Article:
A charity that paid for an essential piece of infrastructure for cystic fibrosis patients at CUH has been battling for months to get it open. As RTÉ’s ‘Prime Time’ trains its sights on the story, could the epic saga be over, asks Catherine Shanahan
THE saga of the 20-bed adult respiratory ward at Cork University Hospital (CUH), paid for by a charity, but still closed to the patients who helped fund it, is set to feature tonight in an RTÉ Prime Time examination of how nurse staffing shortages are affecting vital hospital services.
The story has featured repeatedly in these pages over the past few years, reaching a particular low last month when 27-year-old Cystic Fibrosis (CF) patient Kim Doheny, who travelled from Waterford to CUH for treatment, was sent home because there were no beds available.
Kim, who had a respiratory tract infection, was devastated, not so much by the inconvenience of a wasted trip, but because she, like many other CF patients, remained unable to access hospital treatment in the kind of safe and sterile environment her illness requires, despite the existence of a fully equipped ward designed to do so.
The hospital’s argument for its ongoing failure to open ward 5B centred on staffing shortages. It blamed its inability to set an opening date on the knock-effect the new beds would have elsewhere in the hospital system. It said the hospital would lose eight medical inpatient beds if it was to transfer CF patients to the new ward at this time.
Nobody was contesting this claim. Recruiting and retaining nurses in the current climate is like trying to push a rock uphill. But the excuse rang hollow in light of the documented history of the project. The need to address staffing has been on the agenda from the get-go, as minutes of the project group’s earliest meetings illustrate. As far back as February 2012, the minutes read that one member of hospital staff “is presently collating the nursing requirements which will be needed”.
As Joe Browne, founder of Build4Life, the charity that paid for the €2.3m ward, said, the hospital had over four years to plan to meet staffing requirements and actually tasked various individuals throughout the project’s lifetime with preparing to meet this need.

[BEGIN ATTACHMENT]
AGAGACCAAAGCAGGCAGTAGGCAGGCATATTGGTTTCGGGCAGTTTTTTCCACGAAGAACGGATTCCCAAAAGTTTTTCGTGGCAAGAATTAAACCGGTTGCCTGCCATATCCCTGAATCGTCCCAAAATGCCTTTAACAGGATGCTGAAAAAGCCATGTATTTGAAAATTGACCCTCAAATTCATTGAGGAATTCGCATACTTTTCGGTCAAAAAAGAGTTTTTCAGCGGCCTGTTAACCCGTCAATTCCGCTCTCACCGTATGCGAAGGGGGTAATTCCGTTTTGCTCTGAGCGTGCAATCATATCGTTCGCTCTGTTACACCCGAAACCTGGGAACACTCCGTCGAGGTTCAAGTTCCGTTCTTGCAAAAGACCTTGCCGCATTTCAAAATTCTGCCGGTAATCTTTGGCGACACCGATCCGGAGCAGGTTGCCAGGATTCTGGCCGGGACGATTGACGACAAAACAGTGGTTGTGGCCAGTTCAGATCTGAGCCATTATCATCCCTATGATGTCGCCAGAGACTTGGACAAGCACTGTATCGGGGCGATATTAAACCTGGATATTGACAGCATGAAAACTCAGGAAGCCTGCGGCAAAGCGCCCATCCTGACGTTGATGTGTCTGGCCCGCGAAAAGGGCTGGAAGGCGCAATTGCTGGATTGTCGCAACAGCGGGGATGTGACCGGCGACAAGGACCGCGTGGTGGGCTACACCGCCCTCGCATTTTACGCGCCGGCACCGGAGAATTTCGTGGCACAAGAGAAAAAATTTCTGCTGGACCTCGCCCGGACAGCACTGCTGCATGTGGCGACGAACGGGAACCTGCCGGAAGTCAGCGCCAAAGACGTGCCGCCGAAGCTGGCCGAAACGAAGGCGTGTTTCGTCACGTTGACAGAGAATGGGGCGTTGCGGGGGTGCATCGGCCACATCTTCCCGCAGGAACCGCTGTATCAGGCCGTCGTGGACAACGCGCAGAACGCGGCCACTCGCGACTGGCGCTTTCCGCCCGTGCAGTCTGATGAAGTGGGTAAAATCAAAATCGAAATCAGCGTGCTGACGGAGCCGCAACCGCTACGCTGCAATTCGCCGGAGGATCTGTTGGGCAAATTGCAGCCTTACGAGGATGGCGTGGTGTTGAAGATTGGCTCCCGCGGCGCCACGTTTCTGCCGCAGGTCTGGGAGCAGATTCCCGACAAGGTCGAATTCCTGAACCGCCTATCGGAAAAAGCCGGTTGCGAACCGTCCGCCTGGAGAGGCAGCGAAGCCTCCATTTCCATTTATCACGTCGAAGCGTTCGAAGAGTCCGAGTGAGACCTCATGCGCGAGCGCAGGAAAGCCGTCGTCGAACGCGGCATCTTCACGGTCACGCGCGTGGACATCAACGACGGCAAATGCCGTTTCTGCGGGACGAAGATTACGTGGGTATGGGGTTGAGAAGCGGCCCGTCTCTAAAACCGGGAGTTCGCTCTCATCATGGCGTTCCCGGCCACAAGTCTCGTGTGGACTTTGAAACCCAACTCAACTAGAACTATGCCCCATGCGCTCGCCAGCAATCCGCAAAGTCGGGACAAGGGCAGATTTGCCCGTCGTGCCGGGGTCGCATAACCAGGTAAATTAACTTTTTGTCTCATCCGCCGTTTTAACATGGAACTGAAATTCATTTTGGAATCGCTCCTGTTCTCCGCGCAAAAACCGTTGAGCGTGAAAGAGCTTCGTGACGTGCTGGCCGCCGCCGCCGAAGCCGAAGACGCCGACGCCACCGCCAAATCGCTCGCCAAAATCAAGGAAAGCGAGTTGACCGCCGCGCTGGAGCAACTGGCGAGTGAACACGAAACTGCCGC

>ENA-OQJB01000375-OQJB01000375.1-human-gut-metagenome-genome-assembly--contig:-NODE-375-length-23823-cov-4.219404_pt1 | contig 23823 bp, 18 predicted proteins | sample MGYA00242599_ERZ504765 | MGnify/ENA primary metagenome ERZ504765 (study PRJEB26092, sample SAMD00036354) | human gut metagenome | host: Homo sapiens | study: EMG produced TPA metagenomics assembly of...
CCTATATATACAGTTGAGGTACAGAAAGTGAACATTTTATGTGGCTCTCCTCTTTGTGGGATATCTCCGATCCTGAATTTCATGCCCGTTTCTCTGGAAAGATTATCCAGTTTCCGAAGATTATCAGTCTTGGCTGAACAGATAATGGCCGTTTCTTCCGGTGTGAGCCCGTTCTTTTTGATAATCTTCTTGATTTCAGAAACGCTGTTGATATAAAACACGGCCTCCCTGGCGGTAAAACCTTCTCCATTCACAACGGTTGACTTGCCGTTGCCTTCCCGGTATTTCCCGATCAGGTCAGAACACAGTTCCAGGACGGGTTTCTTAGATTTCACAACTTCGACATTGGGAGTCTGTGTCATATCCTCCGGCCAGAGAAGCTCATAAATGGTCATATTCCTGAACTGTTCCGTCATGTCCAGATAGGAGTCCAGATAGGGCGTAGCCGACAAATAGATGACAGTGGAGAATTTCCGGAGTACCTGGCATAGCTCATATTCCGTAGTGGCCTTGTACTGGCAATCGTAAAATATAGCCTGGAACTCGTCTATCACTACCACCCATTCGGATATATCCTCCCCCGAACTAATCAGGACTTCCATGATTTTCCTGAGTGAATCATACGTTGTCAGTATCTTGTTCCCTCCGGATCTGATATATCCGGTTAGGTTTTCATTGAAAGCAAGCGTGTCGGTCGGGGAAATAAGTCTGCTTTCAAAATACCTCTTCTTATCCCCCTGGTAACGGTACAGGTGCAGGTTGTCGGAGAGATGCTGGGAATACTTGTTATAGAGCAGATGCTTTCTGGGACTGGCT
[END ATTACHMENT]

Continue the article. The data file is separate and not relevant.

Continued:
Despite flags being raised on a number of occasions, eg March 2013 the minutes read “that progress on identifying the staffing for the ward is not progressing due to overall staffing issues within the hospital”, we still arrived at a scenario where staffing issues remained unresolved more than two years later.
And when we talk about a ward being closed, we are not talking about a general ward, but a very specific piece of infrastructure designed to meet the needs of CF patients in a manner that offers the best shot of recovery from the kind of infections you or I can easily bat off but which to CF patients can prove fatal.
I went to visit Kim, with her blessing, when she got a hospital bed. It was not an isolation room, but a single room on a busy ward. Every time she stepped outside her room, you could argue she was potentially exposing herself to cross infection. If ward 5B was open, it would have been possible to isolate Kim.
The hospital’s own Statement of Need, drawn up in January 2012, which sets out the argument for the development of an adult CF and respiratory ward, refers to the “national and international consensus guidelines” which highlight “the absolute need for single side room accommodation during these patients’ inpatient stay to isolate CF patients from each other to minimise the risk of cross infection”.
It also refers to the fact that more than 90% of adult CF patients die from respiratory failure as a consequence of respiratory infection. “Recurrent respiratory tract infections result in patients being both very unwell themselves and a risk to cross infect other patients with CF as the infections are easily transmissible....with devastating consequences,” the statement said. This is grim reading for anyone with CF and it made failure to open ward 5B unforgivable.
No one is denying the difficulty of the challenge facing hospital managers where one cause is more worthy than the next. No one is saying one cohort of patients is more deserving than another. But it is fair to say, as the records show, that CUH could see this coming.
It is fair to say they had four years to plan for staff. What was not fair was expecting the charity that worked tirelessly to pay for the ward - or the patients who stand to benefit - to wait indefinitely.
According to the project timeline, it should have opened last March. It didn’t happen. In July, the charity was told they were looking at “a provisional opening date of October if not sooner” pending recruitment.
Just over a week ago, in response to a parliamentary question, hospital CEO Tony McNamara indicated the ward would open at the end of the month. And then finally, last night, the breakthrough.
When contacted by Prime Time, the hospital said the ward would open this weekend. Build4Life received an email announcing the same good news. Understandably delighted, Joe Browne nonetheless sounded a note of caution. “We of course welcome the news, but what we want to see now is the ward operating at full capacity.”
Original project timeline
-January 2012: Statement of need drawn up.
-January 2013: Stage 1 project’s cost estimates are completed.
-April 2013: Stage 2 project’s detailed design is completed.
-May 2013: Tenders returned and recommend-ation issued (three-four week process).
-July 2013: Commence build programme.
-End of December 2013 /January 2014: Complete build programme.
-End of January 2014/ February 2014: Commission the new facility.
-March 2014: Open facility. (As of last night the hospital said the ward will open this weekend.)
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